CSA stands for Compliance, Safety, and Accountability. CSA scores are the Federal Motor Carrier Safety Administration’s (FMCSA) primary means of identifying high-risk motor carriers. These scores are organized by collecting data from crash reports, roadside inspections, registration details, and investigation results.
It’s easy to imagine why this kind of information would be valuable for fleet operators and carriers to have on hand—so how do you actually check your CSA score? And, more importantly, what can drivers do to improve them?
How to Check Your CSA Score
Compiled scores are made available at FMCSA's Safety Management System (SMS) website, such that the public and trucking companies can easily access this data. Trucking firms' CSA scores are updated monthly.
Carriers are being evaluated based on their drivers' performance, as the CSA database only accounts for violations that happened while drivers were operating the company's vehicles (not their personal vehicles). This means violations will be assigned to the carrier when drivers under a carrier's DOT number commit violations.
If you’re asking how to check your CSA score, you can find yours by going to the USDOT website. You’ll need a USDOT number and your Personal Identification Number (PIN) in order to log in. Those without a PIN can request one from the USDOT.
How Are CSA Scores Calculated?
There are seven different Behavior Analysis and Safety Improvement Categories (BASICs) being used in calculating CSA scores:
- Crash indicator: Patterns or histories of high crash involvement, including severity and frequency.
- Unsafe driving behavior: Careless or dangerous driving behaviors such as improper lane changes, speeding, and failure to wear a seatbelt.
- Vehicle maintenance: Failure to make the required vehicle repairs and address mechanical defects.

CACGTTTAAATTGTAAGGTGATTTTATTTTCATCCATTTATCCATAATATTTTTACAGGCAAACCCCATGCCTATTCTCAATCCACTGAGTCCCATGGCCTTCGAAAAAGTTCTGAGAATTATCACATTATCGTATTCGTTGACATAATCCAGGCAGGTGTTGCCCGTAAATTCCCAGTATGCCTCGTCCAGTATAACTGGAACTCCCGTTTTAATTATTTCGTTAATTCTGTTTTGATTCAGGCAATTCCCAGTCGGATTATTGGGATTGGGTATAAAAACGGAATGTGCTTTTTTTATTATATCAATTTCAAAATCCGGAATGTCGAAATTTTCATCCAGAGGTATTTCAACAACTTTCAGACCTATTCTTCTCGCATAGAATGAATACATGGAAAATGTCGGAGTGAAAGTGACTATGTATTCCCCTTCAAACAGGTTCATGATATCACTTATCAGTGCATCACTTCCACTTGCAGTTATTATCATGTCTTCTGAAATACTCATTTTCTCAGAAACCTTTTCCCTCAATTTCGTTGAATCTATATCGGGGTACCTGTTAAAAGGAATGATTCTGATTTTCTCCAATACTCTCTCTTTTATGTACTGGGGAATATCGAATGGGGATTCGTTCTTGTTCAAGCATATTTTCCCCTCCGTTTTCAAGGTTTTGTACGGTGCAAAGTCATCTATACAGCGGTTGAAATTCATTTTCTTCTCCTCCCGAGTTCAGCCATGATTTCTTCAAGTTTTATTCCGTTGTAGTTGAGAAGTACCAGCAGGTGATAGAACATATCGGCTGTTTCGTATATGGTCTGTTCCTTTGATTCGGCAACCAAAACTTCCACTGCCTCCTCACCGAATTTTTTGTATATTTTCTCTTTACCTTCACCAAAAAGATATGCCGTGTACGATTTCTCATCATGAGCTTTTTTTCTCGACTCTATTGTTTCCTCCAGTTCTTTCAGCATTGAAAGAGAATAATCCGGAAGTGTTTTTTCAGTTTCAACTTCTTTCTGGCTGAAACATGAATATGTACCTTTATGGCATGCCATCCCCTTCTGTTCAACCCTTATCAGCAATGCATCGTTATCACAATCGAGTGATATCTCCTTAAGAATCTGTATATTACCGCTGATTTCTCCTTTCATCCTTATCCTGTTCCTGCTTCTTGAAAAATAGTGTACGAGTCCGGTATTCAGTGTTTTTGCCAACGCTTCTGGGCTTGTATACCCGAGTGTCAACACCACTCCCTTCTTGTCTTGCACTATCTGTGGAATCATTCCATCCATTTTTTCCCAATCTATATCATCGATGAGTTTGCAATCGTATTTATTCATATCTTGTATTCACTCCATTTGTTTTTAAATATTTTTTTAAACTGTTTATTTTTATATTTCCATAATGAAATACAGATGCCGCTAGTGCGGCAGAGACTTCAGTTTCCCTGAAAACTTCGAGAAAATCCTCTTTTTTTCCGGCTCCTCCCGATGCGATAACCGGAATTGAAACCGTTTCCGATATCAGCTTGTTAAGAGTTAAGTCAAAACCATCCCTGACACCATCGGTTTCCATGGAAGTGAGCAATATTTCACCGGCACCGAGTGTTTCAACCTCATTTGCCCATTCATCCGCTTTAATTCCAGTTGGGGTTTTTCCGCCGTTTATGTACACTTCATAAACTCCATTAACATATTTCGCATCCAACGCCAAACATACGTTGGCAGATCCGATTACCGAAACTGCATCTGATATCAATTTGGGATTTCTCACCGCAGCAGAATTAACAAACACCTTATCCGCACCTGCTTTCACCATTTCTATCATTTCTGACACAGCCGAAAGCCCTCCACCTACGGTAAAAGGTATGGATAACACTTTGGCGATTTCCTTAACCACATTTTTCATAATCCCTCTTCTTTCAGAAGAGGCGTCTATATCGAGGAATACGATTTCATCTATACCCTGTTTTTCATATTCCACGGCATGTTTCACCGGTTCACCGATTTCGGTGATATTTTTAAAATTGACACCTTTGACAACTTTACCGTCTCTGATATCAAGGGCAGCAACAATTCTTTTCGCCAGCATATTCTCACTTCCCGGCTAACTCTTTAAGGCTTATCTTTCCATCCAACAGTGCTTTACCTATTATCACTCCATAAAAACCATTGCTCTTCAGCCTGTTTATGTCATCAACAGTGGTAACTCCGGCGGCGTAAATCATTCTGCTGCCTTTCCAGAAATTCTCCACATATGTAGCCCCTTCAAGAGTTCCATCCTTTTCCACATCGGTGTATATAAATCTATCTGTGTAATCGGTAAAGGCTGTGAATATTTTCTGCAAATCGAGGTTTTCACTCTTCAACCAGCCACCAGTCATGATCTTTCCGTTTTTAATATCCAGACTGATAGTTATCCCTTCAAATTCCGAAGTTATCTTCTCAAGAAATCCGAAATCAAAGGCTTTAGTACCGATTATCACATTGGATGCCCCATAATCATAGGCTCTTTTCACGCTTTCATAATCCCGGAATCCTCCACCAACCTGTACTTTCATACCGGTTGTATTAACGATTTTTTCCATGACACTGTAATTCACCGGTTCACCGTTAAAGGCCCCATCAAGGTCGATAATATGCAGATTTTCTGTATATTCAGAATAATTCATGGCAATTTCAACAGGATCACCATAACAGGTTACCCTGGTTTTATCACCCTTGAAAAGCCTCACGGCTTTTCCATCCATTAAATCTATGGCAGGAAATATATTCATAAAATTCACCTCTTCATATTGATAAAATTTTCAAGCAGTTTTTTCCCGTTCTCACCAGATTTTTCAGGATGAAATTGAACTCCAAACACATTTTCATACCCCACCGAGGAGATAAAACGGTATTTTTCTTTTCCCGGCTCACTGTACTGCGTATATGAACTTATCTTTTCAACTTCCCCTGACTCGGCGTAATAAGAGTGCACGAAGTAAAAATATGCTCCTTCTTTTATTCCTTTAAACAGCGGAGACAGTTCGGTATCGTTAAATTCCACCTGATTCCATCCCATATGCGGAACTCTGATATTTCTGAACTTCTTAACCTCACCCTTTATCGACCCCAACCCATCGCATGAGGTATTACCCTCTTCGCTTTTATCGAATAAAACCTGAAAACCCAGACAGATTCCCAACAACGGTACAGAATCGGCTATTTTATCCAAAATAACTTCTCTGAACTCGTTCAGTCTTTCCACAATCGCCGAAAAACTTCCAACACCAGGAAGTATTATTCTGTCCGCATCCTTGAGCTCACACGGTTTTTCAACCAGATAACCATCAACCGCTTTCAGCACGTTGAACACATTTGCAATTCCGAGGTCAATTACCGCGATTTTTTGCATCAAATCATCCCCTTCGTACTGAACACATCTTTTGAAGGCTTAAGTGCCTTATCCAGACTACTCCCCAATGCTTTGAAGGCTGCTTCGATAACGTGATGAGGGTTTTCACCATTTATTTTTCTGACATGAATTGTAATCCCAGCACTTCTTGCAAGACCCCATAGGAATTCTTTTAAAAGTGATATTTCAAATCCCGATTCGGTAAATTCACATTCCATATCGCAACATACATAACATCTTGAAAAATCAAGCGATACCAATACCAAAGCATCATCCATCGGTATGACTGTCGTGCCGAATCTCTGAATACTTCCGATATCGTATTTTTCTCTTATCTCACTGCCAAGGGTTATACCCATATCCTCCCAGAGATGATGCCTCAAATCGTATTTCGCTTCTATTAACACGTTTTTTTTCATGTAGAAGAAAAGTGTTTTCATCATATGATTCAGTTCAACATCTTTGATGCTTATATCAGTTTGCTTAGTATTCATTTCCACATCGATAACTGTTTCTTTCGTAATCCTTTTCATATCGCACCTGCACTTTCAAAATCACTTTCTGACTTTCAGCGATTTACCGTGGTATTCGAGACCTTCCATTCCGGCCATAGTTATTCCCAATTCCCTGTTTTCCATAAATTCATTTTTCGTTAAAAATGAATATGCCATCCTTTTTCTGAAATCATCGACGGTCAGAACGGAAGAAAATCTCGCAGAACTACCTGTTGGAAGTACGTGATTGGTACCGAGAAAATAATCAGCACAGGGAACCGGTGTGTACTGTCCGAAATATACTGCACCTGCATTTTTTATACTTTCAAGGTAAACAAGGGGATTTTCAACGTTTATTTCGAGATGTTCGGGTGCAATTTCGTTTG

- Hours of Service (HOS) compliance: Incidents where drivers are working while fatigued, ill, or non-compliant with hours.
- Controlled substances/alcohol: Impaired driving of any kind caused by illegal drugs, alcohol, and misuse of prescription or over-the-counter drugs, among other things.
- Driver fitness: When fleets are being operated by drivers who are unfit because of medical conditions or lack of training and experience.
- Hazardous materials compliance: Incorrect or unsafe handling of hazardous materials, including missing shipping papers, improper placarding, and leaking containers.
Why Low CSA Scores Matter
Carriers should pay attention to their CSA scores—not least of all because having a good CSA score can result in a number of benefits, e.g.:
- Gaining more clients: Most clients tend to check the carrier's CSA score before hiring, as the figures are of public record. Naturally, clients will go for carriers with better CSA scores. Current clients will also regularly check this data.
- Lower insurance: Companies with lower CSA scores can expect lower insurance premiums. Those with higher CSA scores will be tagged as high risk and may be asked to pay higher insurance premiums.
- Fewer compliance checks: Carriers with higher scores will undergo frequent compliance checks such as roadside inspections and DOT audits. On the other hand, those with a lower score will have fewer checks.
- Better talent acquisition: CSA scores also matter to drivers, and responsible drivers would always prefer to work for responsible carriers that place high importance on safety. High-performing and experienced drivers are likely to shy away from companies that have questionable scores.